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Submitted by Julius Jayvin Ilagan on

Rising Threat of Climate Change
"The Philippines is one of the wealthiest countries around the world when it comes to ecological resources and diversity. However, it is also facing rapid destruction, degradation, and decline."

We are now facing a big challenge of climate change due to our own doing. This may affect the entire world and may vary from one country another. Third world countries are more vulnerable to the consequences of climate change (one of this is Philippines). Though Philippines contributes a miniscule 0.24% to the total global emissions, it ranks among the top countries which is vulnerable to climate change. Our Country faces difficulties and problems in the following socio - economic areas such as food security, fisheries production, water supplies and availability and climate sensitive diseases. I've been seeing the that women and children will have the most difficulty in coping to the effects of climate change due to their social and economic vulnerability. Though we have laws and policies that has been created concerning to climate change and disaster risk reduction, these still proves inadequate in addressing the larger issues of development and climate change. Laws such as Republic Act 9729 (Climate Change Act of 2009) and RA 10121 (Disaster Risk Reduction and Management Act of 2010) pave way for unsustainable extraction of natural resources, deregulation and liberalization of resource-based industries, and privatization of common goods and resource policies. Bad governance adds to the problem as the budget allotted for climate change proves insufficient and is often misallocated. As grave as the situation is, many Filipinos have stood up to confront the crisis, protect the environment,  and  defend  the  people’s   welfare. However, in the pursuit of what is right, our advocates face the threats of being harassed, sued, and even killed. As grave as the situation is, many Filipinos have stood up to confront the crisis, protect the environment,  and  defend  the  people’s   welfare. However, in the pursuit of what is right, our advocates face the threats of being harassed, sued, and even killed. The presence of military and paramilitary forces to secure large-scale mining operations has indicated the rise of human rights violations. Militarization to suppress oppositions from communities especially among Indigenous People has worsened.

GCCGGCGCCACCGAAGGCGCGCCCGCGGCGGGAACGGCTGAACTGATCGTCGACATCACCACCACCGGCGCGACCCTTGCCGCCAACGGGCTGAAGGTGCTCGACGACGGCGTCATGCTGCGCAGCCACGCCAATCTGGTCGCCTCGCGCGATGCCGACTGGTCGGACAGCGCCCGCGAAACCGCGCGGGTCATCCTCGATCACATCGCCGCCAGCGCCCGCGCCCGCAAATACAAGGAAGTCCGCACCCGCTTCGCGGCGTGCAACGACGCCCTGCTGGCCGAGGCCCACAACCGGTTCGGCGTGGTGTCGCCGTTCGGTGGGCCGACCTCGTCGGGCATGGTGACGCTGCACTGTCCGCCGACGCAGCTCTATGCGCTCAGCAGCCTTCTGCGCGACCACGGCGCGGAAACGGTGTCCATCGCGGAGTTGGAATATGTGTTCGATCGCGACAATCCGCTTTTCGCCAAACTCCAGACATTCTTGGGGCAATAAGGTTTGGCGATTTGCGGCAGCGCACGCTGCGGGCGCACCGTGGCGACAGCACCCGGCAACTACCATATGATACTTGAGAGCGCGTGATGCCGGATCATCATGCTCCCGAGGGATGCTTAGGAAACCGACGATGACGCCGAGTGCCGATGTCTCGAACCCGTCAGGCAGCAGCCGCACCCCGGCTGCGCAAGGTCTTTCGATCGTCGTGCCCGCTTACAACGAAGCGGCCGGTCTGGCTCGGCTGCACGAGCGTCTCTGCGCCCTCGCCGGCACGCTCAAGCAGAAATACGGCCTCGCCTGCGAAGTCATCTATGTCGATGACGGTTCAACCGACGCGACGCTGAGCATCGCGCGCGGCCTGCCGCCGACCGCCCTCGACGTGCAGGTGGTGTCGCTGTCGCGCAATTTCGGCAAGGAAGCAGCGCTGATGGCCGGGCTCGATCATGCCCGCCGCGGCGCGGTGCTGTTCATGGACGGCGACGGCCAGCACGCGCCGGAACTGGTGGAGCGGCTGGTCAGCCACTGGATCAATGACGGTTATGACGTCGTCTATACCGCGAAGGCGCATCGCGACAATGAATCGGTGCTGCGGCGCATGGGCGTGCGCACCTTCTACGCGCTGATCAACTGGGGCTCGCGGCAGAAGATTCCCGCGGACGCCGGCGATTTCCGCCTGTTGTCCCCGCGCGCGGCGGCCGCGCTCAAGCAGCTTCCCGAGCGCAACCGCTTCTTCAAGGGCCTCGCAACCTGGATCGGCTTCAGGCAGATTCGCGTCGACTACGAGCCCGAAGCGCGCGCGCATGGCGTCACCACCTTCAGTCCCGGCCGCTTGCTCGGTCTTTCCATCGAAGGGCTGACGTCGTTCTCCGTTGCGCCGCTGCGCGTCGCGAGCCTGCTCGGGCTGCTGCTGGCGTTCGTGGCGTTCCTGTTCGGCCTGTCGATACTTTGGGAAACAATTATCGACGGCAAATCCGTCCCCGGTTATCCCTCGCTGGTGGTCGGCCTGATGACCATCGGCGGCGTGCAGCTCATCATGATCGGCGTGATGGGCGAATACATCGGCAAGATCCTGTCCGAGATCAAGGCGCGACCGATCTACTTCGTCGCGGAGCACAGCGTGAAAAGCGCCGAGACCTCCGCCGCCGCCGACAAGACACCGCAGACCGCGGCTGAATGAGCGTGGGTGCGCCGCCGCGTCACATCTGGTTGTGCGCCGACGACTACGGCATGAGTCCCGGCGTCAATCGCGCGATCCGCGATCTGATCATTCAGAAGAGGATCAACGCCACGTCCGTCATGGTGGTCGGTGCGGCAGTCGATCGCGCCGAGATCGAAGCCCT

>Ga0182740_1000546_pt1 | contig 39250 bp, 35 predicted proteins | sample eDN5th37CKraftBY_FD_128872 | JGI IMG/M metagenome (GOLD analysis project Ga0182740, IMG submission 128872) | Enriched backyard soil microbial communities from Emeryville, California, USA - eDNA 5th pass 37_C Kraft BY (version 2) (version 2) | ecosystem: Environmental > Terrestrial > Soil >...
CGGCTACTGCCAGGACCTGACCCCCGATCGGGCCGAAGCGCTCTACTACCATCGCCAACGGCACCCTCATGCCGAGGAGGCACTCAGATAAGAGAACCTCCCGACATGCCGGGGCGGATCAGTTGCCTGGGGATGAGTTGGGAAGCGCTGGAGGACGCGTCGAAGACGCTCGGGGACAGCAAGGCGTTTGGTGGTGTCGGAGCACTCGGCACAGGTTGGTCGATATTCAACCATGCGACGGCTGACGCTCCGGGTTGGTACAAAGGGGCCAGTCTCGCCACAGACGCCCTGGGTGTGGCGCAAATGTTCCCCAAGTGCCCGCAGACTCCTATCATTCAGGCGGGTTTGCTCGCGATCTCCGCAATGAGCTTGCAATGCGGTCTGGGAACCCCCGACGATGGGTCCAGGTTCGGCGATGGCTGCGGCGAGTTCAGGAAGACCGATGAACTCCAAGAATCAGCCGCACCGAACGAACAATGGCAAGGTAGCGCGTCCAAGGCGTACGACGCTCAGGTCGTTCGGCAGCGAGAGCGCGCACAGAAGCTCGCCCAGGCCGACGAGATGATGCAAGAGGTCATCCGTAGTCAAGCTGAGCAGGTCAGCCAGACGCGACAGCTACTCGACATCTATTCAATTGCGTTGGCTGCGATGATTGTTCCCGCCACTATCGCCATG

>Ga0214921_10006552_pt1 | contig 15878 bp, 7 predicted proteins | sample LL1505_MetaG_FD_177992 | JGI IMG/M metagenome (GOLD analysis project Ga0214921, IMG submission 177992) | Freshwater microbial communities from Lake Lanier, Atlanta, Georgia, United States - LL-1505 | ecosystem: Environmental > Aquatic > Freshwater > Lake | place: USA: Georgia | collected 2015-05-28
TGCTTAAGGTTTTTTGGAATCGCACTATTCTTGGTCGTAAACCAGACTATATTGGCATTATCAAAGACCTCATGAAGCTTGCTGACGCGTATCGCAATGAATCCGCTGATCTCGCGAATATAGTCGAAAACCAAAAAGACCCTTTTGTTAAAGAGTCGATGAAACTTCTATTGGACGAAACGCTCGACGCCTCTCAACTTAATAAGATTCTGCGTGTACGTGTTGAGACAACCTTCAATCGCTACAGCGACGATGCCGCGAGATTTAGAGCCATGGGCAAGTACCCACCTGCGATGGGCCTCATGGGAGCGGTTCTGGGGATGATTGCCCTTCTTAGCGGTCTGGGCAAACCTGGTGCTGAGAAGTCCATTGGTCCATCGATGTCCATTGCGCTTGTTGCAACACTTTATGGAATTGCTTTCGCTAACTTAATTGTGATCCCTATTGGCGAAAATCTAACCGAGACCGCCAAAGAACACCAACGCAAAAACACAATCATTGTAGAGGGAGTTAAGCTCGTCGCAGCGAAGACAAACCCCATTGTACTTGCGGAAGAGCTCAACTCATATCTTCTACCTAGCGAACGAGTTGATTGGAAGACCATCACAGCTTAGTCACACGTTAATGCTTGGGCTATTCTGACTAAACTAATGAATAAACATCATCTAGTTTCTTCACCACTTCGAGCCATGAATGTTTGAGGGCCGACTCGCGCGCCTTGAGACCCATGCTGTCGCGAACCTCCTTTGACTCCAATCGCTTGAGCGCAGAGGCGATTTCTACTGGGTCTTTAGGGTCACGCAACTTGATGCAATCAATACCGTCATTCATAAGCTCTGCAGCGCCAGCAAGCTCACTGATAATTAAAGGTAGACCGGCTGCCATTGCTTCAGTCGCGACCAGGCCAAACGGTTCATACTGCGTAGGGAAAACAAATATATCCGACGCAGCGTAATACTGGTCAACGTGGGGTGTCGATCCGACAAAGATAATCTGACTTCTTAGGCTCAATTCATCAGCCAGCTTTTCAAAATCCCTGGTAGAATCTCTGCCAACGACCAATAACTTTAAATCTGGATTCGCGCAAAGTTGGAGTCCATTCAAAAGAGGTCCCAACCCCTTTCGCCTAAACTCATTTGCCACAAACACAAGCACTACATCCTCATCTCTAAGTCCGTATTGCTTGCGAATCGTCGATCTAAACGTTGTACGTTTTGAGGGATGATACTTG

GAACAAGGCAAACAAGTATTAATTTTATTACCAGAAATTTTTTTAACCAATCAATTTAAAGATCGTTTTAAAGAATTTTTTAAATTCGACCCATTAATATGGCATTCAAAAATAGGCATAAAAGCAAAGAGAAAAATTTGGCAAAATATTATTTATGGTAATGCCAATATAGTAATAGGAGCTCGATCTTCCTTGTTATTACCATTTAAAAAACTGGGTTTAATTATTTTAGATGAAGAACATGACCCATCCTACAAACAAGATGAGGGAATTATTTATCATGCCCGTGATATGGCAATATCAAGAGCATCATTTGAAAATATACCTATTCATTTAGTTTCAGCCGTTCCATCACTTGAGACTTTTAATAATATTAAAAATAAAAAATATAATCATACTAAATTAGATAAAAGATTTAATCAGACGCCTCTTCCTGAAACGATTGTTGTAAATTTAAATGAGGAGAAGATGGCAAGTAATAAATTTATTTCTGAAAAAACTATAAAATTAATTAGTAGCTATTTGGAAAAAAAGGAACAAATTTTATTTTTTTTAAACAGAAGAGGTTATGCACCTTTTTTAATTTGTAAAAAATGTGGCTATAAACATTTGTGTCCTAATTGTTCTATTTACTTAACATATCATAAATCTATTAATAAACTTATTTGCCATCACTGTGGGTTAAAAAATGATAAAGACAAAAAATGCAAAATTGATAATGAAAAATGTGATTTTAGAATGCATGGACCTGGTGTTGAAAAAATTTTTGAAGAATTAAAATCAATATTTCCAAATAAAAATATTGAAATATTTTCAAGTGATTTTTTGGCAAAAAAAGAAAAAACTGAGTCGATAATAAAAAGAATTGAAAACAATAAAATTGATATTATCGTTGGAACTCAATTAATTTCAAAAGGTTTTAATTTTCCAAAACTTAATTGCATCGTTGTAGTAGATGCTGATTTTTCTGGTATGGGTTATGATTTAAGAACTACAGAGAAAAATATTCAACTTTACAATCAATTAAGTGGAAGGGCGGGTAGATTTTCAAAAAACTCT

Reference: Center for Environmental Concerns Philippines. (2012). Confronting the ecological crisis: A situationer on Philippine environmental issues and struggles. A CEC-Philippines Publication. Quezon City, Philippines.